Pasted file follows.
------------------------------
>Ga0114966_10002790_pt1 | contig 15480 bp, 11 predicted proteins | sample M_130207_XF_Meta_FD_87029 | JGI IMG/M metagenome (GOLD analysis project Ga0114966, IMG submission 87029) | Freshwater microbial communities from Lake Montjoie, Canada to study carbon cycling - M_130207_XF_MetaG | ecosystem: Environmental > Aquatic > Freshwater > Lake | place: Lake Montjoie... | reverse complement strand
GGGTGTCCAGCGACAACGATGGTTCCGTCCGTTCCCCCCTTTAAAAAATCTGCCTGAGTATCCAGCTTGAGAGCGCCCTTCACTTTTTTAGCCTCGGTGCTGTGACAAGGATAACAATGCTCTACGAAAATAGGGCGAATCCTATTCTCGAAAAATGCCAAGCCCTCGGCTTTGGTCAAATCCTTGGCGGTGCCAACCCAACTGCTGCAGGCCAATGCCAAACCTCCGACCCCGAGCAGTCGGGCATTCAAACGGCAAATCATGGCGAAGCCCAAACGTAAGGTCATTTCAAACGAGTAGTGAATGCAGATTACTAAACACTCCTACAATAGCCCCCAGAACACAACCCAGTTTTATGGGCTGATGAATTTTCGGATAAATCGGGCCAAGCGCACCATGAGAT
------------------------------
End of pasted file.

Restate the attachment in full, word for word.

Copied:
>Ga0114966_10002790_pt1 | contig 15480 bp, 11 predicted proteins | sample M_130207_XF_Meta_FD_87029 | JGI IMG/M metagenome (GOLD analysis project Ga0114966, IMG submission 87029) | Freshwater microbial communities from Lake Montjoie, Canada to study carbon cycling - M_130207_XF_MetaG | ecosystem: Environmental > Aquatic > Freshwater > Lake | place: Lake Montjoie... | reverse complement strand
GGGTGTCCAGCGACAACGATGGTTCCGTCCGTTCCCCCCTTTAAAAAATCTGCCTGAGTATCCAGCTTGAGAGCGCCCTTCACTTTTTTAGCCTCGGTGCTGTGACAAGGATAACAATGCTCTACGAAAATAGGGCGAATCCTATTCTCGAAAAATGCCAAGCCCTCGGCTTTGGTCAAATCCTTGGCGGTGCCAACCCAACTGCTGCAGGCCAATGCCAAACCTCCGACCCCGAGCAGTCGGGCATTCAAACGGCAAATCATGGCGAAGCCCAAACGTAAGGTCATTTCAAACGAGTAGTGAATGCAGATTACTAAACACTCCTACAATAGCCCCCAGAACACAACCCAGTTTTATGGGCTGATGAATTTTCGGATAAATCGGGCCAAGCGCACCATGAGAT